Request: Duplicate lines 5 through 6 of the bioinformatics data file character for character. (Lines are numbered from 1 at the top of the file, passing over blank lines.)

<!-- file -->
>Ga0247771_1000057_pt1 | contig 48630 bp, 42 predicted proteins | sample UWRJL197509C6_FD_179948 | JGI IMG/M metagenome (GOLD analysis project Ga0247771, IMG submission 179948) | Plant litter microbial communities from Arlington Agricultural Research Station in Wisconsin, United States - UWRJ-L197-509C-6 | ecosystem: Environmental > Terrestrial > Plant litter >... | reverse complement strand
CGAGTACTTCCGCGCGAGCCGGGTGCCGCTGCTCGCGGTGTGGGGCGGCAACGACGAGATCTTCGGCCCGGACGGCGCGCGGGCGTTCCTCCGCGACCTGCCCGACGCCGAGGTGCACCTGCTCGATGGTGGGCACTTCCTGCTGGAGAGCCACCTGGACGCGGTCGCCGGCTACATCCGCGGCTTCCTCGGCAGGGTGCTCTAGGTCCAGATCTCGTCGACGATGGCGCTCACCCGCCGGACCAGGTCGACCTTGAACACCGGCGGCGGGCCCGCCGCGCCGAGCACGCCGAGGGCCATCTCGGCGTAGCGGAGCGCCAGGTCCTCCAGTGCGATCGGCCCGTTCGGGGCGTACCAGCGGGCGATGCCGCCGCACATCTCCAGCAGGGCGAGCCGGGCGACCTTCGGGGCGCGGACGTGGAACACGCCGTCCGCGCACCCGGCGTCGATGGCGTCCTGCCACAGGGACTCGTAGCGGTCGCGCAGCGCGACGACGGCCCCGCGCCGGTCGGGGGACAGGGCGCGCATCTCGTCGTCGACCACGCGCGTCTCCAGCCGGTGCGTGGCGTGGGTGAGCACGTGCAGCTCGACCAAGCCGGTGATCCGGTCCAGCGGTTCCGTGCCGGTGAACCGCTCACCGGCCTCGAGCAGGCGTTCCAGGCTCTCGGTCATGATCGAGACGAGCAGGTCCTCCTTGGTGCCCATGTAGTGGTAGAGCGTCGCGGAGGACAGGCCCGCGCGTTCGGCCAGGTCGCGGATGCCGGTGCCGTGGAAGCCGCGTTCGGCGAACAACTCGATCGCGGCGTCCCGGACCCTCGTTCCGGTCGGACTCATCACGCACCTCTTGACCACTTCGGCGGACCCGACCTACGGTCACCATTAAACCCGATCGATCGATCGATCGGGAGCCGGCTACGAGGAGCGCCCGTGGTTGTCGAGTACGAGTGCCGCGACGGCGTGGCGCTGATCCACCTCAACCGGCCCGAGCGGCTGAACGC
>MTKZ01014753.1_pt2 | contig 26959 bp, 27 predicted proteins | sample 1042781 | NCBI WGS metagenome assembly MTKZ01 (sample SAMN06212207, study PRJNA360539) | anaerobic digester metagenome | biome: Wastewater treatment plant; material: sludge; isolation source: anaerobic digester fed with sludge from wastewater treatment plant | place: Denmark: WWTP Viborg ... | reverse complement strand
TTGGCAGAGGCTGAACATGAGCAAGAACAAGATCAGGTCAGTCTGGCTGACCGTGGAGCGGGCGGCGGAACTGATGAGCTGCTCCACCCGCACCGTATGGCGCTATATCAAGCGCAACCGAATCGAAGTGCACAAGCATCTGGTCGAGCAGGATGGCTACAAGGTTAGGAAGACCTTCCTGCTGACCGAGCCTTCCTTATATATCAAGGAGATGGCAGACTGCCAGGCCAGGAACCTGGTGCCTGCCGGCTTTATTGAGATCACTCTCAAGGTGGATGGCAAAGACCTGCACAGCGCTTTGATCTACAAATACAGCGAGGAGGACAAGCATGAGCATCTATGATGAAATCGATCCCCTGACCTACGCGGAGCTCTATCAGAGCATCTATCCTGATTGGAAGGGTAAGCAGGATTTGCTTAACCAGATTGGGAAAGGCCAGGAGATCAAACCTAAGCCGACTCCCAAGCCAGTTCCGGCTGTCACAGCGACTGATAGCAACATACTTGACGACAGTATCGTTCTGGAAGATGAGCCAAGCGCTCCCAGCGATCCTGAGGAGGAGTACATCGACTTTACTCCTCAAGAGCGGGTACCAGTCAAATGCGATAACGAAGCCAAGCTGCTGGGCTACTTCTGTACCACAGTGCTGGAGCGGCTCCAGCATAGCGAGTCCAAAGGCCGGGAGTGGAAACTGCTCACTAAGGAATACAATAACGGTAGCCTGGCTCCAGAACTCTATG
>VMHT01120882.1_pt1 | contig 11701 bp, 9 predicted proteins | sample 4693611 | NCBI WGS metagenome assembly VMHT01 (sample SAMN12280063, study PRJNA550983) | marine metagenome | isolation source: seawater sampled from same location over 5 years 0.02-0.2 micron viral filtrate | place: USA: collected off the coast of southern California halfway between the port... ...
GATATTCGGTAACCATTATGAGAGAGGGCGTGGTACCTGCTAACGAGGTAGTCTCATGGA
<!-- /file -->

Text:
>VMHT01120882.1_pt1 | contig 11701 bp, 9 predicted proteins | sample 4693611 | NCBI WGS metagenome assembly VMHT01 (sample SAMN12280063, study PRJNA550983) | marine metagenome | isolation source: seawater sampled from same location over 5 years 0.02-0.2 micron viral filtrate | place: USA: collected off the coast of southern California halfway between the port... ...
GATATTCGGTAACCATTATGAGAGAGGGCGTGGTACCTGCTAACGAGGTAGTCTCATGGA